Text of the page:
The Books Interview: Vendela Vida

Your novel The Lovers follows a widow on her travels. Why did you choose Turkey?
My husband [the author Dave Eggers] and I wanted to go. I never planned on writing about it, and I didn't take any notes while we were there. When we got home, I started to try to write another book and it just wasn't happening. All that kept coming to mind was this time in Turkey.

Two years later I went with two friends - it's a lot easier trying to convince friends to go with you on a trip to Turkey on the coast than it is to go to the Arctic Circle [the location of Vida's second novel, Let the Northern Lights Erase Your Name]. I'd told them so much about this town where we'd been, and had happy memories of being there. I took my friends and it was shocking how different it was. They couldn't understand its appeal.

I started thinking about the discrepancy between my impressions of the first and second trips. That was part of the story - someone coming back to a town and being disappointed to see how much has changed.

How do you set about conjuring a place?
I think it's hard to write about a place when you're in it. People always ask me: why don't you write more about San Francisco, where you live? But you're too distracted by the day-to-day details. I like to have the whole story in my head and then be very removed from it and write about it from a distance.

Your central character travels alone. Did you want to emphasise the solitude of grief?
I've always been interested in women travelling alone abroad. I love E M Forster novels - anything that puts someone out of their environment. That was something that was a deliberate choice for me. I think it heightens the sense of loneliness, but there are also things you can discover about yourself when you're somewhere else that you can't discover when you're at home, in a place where you're comfortable.

You worked at the Paris Review and founded and edit the Believer, a literary journal. Does being an editor shape you as a writer?
It definitely makes me more aware of trends in writing. If anything, I react to them and become more old-fashioned. When I'm writing, I'm very conscious of reading older books, books that have appealed to me in the past. I keep the ones that are most important to me on my desk at all times when I'm writing. Having them there is a reminder to me of what kind of book I'm trying to write.

Do you notice the influence of Master of Fine Arts programmes when you're reading the submissions you receive?
It's startling how many people have short story collections out there. It's difficult to workshop a novel, so everyone is encouraged to perfect the short story form. It's helpful in terms of getting people to tell a story, and perfecting sentences, but I think it's hard, because a lot of people are left with short story collections that they have to sell, and publishers don't really want the collection, they want the novel.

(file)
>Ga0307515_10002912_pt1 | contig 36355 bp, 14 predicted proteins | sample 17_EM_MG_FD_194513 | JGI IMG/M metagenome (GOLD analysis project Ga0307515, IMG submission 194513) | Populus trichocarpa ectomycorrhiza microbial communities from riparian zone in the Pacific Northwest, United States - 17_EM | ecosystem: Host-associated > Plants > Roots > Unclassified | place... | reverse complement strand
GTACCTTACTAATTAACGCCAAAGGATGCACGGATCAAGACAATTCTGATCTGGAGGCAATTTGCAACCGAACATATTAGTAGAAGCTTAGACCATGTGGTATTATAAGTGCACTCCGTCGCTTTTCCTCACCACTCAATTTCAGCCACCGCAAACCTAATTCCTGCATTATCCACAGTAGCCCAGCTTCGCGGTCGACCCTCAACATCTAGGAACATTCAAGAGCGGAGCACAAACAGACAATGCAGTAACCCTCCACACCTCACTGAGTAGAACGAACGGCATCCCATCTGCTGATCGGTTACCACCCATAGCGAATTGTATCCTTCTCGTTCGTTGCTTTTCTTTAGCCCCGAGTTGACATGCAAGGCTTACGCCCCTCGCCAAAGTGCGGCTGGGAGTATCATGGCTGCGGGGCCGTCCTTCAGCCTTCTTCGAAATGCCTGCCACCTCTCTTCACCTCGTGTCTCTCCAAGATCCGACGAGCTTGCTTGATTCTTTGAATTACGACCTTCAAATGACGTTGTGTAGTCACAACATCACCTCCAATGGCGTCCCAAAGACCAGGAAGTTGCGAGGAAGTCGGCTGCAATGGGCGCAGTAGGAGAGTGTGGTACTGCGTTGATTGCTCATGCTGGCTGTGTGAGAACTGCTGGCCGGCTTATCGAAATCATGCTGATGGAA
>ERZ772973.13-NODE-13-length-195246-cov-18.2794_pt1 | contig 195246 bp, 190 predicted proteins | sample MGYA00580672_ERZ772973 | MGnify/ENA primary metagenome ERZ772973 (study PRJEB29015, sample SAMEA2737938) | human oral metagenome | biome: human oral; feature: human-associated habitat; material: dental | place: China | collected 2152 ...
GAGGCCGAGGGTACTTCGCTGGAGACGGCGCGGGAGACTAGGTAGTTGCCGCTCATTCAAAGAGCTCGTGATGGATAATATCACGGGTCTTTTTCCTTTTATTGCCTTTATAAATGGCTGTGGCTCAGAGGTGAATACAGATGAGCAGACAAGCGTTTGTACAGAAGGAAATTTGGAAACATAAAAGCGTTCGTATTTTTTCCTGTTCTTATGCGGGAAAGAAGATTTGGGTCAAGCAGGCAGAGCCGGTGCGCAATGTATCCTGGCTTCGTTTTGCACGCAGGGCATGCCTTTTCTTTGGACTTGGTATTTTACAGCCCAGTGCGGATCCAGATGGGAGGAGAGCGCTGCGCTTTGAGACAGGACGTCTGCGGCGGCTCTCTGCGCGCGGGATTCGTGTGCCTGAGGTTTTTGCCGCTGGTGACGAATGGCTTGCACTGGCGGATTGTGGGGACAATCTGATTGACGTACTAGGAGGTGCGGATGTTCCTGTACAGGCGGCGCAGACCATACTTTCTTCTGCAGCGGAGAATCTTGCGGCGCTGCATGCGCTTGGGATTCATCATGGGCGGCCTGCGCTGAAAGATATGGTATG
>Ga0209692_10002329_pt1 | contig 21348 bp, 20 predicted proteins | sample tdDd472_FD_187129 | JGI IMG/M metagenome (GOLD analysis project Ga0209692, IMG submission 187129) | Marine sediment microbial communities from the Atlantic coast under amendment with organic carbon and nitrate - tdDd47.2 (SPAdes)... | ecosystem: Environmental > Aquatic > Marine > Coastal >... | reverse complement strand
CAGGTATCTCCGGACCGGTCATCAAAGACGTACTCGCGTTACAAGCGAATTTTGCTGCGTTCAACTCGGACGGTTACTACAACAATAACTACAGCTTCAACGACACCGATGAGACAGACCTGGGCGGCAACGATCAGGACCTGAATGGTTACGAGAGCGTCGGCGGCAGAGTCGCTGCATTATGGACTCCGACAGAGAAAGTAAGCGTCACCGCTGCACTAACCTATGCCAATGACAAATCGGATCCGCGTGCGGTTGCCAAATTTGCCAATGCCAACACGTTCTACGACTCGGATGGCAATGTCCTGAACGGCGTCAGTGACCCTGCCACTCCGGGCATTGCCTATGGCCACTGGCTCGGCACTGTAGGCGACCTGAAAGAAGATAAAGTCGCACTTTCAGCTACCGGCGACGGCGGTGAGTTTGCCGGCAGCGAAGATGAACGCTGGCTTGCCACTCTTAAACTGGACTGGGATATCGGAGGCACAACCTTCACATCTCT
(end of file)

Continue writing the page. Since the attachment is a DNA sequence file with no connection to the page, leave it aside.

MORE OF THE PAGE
What role does the plethora of literary journals play in American writing life?
I love these journals. They find an audience for writers who might not necessarily have a huge audience. George Saunders said that it doesn't matter how many people you reach: if you reach one person and you make a difference in one reader's life, that's the whole point of being a writer. I think that's what journals do. Even if they're not widely read, they allow a place - especially for newer or experimental writers. First-time writers can have a hard time getting published and experimental writers don't get out there as much as I wish they would.

You set up the 826 Valencia literary project for young people with Dave Eggers. Do you like to engage in social work to counter-balance the singular life of a writer?
There's a mythology that a writer needs to sit at their desk all day and have all this time alone. When I was fortunate enough to do that for a couple of months - after my first novel, And Now You Can Go - it was disastrous. I felt very lonely and not very productive. When you don't have as much time to work with, you use your hours a little more efficiently. At least I do. I also felt very selfish. When you have all day to write, you have to believe that your thoughts are important. It's very solipsistic and it wears on you. You should possess a certain amount of humbleness.

Interview by Sophie Elmhirst

Vendela Vida's "The Lovers" is published by Atlantic Books (£14.99)

Sophie Elmhirst is features editor of the New Statesman

This article first appeared in the 08 August 2011 issue of the New Statesman, Slum rule